Is the peace process in Afghanistan already in serious trouble? Talks continue in Doha between the US and the Taliban – which is good. The Loya Jirga – dedicated to peace and reconciliation – has concluded, but with a number of prominent politicians abstaining. In Moscow a significant group of prominent Afghan politicians met in February to start a dialogue with the Taliban negotiating team. But efforts to continue this dialogue failed, with Kabul presenting an unmanageable list of 250 representatives. Who was responsible for the failure is not for me to judge.
However, the fact is that real negotiations – Afghan-owned and Afghan-led – have not started, nine months after the US initiated talks with the Taliban about withdrawal of US forces. The reason is not simply that the Taliban refuses to recognize the current leadership in Kabul as a legitimate government. To expect that Taliban leaders would suddenly recognize a government they have fought for more than 18 years seems unrealistic.
The current stalemate is also caused by the inability of the Afghan political establishment to appoint a real negotiating team able to negotiate on behalf of the wider Afghan society. Presenting a list of 250 individuals to meet with the Taliban in Doha illustrates the problem. The fact that presidential elections are approaching makes the challenge even more demanding. The peace process is – sadly – becoming a victim of the upcoming elections. If the two cannot be separated in the minds of prominent politicians, the peace process between Afghans could well fail before it has really started.
To expect that Taliban leaders would suddenly recognize a government they have fought for more than 18 years seems unrealistic.
So what is the solution? I believe that two obstacles are of critical importance – and have to be overcome.
First of all, the Afghan government should no longer insist on sending “government representatives” to talks in Doha. President Ghani could well assign a number of people he trusts to conduct talks with the Taliban, but as part of a team of individuals representing the Afghan society at large.
Second, other stakeholders will have to accept that real negotiations will be impossible if they all insist on being represented. Large gatherings – such as the one that took place in Moscow – could be useful if the purpose is only to conduct an initial dialogue. However, real negotiations will obviously require a much smaller format.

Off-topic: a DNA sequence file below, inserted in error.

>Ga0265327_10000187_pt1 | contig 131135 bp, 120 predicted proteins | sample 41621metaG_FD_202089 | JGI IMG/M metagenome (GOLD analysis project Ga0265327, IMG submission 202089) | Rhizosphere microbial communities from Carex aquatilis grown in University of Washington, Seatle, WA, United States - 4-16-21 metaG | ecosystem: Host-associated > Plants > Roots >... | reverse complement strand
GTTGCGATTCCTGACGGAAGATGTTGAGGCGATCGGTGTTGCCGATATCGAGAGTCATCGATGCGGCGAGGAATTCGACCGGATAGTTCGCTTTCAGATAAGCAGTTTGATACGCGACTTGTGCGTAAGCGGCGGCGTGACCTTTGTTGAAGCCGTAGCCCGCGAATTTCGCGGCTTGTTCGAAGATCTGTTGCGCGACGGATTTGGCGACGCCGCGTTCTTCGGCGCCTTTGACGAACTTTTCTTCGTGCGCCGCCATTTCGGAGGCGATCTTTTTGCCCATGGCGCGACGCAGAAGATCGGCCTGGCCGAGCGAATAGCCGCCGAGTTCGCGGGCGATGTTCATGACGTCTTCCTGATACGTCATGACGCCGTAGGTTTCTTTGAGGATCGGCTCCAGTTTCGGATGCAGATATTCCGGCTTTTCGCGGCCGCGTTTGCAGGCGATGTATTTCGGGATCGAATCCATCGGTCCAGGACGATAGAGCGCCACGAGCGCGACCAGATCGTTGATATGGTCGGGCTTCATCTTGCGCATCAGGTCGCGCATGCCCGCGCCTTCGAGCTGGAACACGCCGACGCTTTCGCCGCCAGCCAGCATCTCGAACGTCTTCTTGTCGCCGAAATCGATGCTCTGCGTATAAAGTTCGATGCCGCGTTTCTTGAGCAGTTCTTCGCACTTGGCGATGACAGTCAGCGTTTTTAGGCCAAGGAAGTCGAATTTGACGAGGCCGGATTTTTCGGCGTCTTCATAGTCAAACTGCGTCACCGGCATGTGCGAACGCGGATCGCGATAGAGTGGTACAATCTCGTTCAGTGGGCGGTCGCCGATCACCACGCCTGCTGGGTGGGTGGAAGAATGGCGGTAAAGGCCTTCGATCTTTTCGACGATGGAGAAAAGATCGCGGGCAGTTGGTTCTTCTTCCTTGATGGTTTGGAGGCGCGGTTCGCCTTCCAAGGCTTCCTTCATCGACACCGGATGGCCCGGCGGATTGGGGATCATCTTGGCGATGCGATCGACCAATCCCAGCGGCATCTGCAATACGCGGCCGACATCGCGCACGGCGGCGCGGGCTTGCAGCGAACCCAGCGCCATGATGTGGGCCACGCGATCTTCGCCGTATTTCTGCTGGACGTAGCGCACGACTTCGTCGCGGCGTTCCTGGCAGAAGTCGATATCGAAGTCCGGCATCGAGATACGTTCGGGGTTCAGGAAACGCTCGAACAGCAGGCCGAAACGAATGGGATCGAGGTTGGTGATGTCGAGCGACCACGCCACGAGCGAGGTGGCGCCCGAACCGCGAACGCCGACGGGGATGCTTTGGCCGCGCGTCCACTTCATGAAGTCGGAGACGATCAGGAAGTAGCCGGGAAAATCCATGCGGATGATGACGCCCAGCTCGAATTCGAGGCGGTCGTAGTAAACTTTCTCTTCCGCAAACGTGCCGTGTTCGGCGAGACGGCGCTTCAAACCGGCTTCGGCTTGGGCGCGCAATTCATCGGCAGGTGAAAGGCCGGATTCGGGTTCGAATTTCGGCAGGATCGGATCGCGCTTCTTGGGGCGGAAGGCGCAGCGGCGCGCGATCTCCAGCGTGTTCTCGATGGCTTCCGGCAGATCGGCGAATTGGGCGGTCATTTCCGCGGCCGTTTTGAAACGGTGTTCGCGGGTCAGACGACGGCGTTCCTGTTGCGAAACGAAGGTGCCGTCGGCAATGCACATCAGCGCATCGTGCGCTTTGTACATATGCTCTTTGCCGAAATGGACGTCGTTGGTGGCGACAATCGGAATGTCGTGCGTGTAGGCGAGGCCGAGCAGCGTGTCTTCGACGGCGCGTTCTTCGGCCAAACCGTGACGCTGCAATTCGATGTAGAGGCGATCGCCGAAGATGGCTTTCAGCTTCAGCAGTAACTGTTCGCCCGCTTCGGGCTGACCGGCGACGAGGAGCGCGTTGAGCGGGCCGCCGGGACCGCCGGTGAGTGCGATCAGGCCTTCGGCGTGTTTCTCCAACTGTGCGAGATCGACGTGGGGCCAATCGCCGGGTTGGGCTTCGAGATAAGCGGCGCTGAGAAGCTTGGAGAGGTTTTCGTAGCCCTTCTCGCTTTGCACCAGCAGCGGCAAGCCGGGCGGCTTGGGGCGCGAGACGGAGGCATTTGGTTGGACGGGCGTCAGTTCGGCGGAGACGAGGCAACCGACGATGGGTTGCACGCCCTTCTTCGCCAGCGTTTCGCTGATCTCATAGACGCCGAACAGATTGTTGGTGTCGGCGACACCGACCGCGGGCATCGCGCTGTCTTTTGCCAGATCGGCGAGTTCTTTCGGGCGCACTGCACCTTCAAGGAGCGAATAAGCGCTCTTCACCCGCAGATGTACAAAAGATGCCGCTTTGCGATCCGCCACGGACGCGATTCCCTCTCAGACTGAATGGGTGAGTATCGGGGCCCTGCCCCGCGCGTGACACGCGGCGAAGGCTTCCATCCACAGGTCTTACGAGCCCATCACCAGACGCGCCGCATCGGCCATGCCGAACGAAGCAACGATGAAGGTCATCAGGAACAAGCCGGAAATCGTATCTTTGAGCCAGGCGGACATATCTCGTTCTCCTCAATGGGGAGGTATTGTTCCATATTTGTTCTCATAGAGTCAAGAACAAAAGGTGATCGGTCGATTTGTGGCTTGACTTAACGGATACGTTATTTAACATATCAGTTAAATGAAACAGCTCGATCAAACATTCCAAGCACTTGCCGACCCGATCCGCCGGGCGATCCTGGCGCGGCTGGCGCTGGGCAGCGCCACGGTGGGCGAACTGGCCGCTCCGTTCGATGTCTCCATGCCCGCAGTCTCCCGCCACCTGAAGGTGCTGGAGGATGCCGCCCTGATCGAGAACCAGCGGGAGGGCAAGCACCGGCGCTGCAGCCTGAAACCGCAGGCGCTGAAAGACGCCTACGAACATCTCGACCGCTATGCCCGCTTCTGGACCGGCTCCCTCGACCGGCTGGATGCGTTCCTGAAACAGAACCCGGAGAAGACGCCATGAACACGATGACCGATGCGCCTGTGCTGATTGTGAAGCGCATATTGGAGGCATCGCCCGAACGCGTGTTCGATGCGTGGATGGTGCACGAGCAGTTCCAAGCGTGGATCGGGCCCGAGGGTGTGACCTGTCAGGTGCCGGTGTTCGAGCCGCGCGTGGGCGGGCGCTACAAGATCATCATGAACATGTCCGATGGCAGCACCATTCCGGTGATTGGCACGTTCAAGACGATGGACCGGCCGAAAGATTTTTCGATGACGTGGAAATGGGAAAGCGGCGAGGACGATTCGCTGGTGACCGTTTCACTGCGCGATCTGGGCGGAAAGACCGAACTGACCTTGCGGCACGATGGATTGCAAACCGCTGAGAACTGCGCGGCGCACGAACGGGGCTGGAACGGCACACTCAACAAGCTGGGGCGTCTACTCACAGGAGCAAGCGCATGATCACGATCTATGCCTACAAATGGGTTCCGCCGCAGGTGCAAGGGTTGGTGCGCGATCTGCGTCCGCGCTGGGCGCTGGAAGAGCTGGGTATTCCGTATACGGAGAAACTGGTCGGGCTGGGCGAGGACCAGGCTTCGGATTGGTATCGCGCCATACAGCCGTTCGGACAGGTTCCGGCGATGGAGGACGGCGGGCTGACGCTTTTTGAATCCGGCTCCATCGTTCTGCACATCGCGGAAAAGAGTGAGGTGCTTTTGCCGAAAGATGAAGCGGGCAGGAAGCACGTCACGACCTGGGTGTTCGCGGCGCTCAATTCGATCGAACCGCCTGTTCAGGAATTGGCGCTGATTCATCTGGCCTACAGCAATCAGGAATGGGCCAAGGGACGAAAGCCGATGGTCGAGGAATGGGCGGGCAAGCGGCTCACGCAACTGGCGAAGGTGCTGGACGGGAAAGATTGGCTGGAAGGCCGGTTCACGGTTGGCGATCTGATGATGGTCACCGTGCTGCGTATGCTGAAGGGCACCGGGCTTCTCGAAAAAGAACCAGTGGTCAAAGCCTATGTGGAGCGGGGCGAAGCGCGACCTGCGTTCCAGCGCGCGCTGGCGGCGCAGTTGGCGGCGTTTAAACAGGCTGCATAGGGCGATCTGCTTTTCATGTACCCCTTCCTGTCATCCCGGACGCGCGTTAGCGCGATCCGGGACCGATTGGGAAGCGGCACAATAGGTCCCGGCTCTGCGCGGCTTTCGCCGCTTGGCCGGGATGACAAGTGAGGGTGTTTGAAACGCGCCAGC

Consequently, pragmatism and discipline will be necessary in order to start real preparatory talks. Without such pragmatism and discipline there will not be any real peace process. The worst-case scenario is that the international community would be more than fed up and start disengaging.
In my opinion, stakeholders in Kabul should make their best efforts to agree on a small team of individuals – probably 10-15 – to represent the Afghan society. I underscore the term “individuals”, since they should not be seen as representing any particular sponsor or part of that society, but the Afghan society at large. For instance, the team would have to include a meaningful number of women, who would ideally be appointed by their own organizations.
The Taliban cannot refuse to meet such a team – as long as the team members do not represent the government or any other particular stakeholder. Of course, each member of the team would report back to appropriate institutions and organizations. However, to whom they would report would also not be up to the Taliban. Hopefully, this pragmatic approach would enable preparatory talks to get underway.
I agree that inclusiveness would have to be ensured. That could be obtained if appropriate mechanisms of reporting and coordination are established.
Furthermore, it is my conviction that an international convener would be useful and should be appointed – preferably by the UN Security Council. The US negotiator, Ambassador Zalmay Khalilzad, cannot play this role. He represents a party to the conflict and is not a neutral participant. The role of the convener would be to facilitate each meeting, assist in establishing the agenda and sum up conclusions and decisions. Furthermore, during such processes events will inevitably occur that could lead to breakdown of talks. The facilitator would play a role in helping to overcome such obstacles.
Of course, any such convener would have to be trusted and accepted by all parties. And – equally important – he or she would have to be familiar with the parties and the issues at hand. The time available is too short to introduce newcomers – or to allow the UN to appoint a personality because of a particular nationality or organizational belonging. This is not a time for experiments.
In my opinion, the most critical challenge is not related to protocol and formalities, nor to finding the right convener. The real challenge lies within the Afghan society. Is it possible to agree on a team small enough to conduct meaningful negotiations? At the moment I am not optimistic. But there is no other way – provided all stakeholders want to end the war and give Afghanistan a new life on peace and prosperity.
Kai Eide was UN Special Representative in Afghanistan from 2008 to 2010.